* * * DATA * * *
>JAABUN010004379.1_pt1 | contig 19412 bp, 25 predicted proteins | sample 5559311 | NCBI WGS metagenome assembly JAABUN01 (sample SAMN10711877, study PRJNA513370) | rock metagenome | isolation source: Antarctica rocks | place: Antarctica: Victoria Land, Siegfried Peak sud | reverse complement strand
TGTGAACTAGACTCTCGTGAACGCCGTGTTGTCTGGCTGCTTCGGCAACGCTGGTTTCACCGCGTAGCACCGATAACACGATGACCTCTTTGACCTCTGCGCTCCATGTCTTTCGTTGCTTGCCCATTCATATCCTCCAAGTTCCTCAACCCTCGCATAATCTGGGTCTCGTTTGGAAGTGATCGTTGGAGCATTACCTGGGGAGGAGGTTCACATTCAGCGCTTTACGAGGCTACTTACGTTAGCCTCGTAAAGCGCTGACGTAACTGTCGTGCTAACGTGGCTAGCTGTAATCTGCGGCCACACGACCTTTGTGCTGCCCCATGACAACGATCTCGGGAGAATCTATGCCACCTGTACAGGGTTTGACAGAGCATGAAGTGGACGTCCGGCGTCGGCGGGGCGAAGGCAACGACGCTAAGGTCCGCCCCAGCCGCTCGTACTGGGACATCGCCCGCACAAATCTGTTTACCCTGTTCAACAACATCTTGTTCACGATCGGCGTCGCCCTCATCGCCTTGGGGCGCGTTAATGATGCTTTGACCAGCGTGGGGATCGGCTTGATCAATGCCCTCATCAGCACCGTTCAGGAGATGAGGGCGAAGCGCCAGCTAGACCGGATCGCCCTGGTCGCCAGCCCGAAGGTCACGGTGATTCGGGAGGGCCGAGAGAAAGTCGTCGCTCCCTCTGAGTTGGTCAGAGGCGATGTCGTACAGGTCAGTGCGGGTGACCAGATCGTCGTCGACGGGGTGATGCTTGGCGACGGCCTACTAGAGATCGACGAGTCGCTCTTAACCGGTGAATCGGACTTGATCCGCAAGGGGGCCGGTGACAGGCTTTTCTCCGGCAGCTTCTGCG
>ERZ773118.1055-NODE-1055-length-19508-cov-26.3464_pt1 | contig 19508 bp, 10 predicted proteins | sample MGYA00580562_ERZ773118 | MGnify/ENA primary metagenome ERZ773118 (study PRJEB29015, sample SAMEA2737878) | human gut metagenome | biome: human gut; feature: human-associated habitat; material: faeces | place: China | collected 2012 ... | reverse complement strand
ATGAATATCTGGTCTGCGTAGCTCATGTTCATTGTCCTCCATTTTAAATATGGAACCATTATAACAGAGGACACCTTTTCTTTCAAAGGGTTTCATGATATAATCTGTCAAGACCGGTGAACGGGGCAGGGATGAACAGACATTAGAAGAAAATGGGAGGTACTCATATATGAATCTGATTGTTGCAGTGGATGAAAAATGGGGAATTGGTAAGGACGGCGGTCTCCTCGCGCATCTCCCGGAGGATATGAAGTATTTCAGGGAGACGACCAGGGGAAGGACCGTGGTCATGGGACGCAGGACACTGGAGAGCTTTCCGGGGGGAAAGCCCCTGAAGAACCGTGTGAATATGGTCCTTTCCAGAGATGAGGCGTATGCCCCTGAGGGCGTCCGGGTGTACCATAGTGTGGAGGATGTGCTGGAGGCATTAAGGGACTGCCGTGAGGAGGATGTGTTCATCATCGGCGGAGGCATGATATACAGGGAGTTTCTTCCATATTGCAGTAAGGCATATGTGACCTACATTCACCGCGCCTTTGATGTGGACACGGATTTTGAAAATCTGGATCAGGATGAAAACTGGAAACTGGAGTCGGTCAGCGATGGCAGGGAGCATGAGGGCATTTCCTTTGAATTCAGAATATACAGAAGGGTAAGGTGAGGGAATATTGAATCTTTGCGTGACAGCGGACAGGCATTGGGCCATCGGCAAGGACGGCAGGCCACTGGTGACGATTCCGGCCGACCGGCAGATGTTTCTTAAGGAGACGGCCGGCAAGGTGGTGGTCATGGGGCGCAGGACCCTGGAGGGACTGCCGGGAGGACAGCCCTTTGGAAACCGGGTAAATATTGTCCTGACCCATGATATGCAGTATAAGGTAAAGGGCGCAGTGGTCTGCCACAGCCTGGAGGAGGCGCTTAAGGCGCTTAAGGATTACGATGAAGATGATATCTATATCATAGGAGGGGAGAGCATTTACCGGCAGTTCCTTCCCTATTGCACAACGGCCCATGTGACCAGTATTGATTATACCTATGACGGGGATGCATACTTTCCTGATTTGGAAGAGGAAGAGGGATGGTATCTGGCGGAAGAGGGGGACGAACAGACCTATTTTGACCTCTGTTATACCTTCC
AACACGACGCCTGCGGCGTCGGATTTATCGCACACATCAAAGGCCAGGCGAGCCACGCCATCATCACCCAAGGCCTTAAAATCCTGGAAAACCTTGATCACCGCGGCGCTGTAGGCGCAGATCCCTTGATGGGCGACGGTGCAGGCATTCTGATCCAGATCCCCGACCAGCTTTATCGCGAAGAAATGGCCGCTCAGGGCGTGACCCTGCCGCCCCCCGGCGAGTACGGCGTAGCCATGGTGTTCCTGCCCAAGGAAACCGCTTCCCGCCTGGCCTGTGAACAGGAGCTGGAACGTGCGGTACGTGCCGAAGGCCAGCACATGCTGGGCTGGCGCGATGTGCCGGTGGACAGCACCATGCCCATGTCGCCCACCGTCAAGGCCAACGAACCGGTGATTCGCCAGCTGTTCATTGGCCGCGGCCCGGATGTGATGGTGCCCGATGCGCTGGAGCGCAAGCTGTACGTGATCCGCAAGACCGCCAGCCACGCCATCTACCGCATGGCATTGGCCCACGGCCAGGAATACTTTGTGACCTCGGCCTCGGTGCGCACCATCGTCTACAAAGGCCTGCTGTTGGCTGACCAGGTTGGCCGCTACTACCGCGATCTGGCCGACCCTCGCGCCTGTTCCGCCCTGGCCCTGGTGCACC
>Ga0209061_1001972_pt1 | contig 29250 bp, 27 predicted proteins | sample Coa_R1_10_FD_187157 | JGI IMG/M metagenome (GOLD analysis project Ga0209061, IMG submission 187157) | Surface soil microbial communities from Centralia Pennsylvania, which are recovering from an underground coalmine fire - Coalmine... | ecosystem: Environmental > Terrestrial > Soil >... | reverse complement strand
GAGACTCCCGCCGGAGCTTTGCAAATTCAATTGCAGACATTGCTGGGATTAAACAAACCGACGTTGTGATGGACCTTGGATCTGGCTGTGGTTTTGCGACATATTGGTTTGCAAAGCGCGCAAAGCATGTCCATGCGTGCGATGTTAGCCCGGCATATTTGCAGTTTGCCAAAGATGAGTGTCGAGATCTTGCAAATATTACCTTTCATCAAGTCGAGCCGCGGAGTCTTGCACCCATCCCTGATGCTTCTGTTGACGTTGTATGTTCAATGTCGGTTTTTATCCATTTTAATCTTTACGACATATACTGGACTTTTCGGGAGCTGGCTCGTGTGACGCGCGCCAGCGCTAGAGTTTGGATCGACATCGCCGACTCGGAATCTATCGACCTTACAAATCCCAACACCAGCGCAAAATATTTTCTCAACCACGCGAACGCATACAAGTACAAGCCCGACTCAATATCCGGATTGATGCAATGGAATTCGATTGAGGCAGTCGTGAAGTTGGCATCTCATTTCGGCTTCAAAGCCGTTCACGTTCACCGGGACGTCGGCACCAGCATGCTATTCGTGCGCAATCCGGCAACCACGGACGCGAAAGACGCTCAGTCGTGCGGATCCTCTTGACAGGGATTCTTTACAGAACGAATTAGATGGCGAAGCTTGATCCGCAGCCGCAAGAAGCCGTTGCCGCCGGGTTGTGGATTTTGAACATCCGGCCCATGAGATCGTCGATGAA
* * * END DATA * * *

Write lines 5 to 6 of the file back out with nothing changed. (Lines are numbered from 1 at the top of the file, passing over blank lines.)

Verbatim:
AACACGACGCCTGCGGCGTCGGATTTATCGCACACATCAAAGGCCAGGCGAGCCACGCCATCATCACCCAAGGCCTTAAAATCCTGGAAAACCTTGATCACCGCGGCGCTGTAGGCGCAGATCCCTTGATGGGCGACGGTGCAGGCATTCTGATCCAGATCCCCGACCAGCTTTATCGCGAAGAAATGGCCGCTCAGGGCGTGACCCTGCCGCCCCCCGGCGAGTACGGCGTAGCCATGGTGTTCCTGCCCAAGGAAACCGCTTCCCGCCTGGCCTGTGAACAGGAGCTGGAACGTGCGGTACGTGCCGAAGGCCAGCACATGCTGGGCTGGCGCGATGTGCCGGTGGACAGCACCATGCCCATGTCGCCCACCGTCAAGGCCAACGAACCGGTGATTCGCCAGCTGTTCATTGGCCGCGGCCCGGATGTGATGGTGCCCGATGCGCTGGAGCGCAAGCTGTACGTGATCCGCAAGACCGCCAGCCACGCCATCTACCGCATGGCATTGGCCCACGGCCAGGAATACTTTGTGACCTCGGCCTCGGTGCGCACCATCGTCTACAAAGGCCTGCTGTTGGCTGACCAGGTTGGCCGCTACTACCGCGATCTGGCCGACCCTCGCGCCTGTTCCGCCCTGGCCCTGGTGCACC
>Ga0209061_1001972_pt1 | contig 29250 bp, 27 predicted proteins | sample Coa_R1_10_FD_187157 | JGI IMG/M metagenome (GOLD analysis project Ga0209061, IMG submission 187157) | Surface soil microbial communities from Centralia Pennsylvania, which are recovering from an underground coalmine fire - Coalmine... | ecosystem: Environmental > Terrestrial > Soil >... | reverse complement strand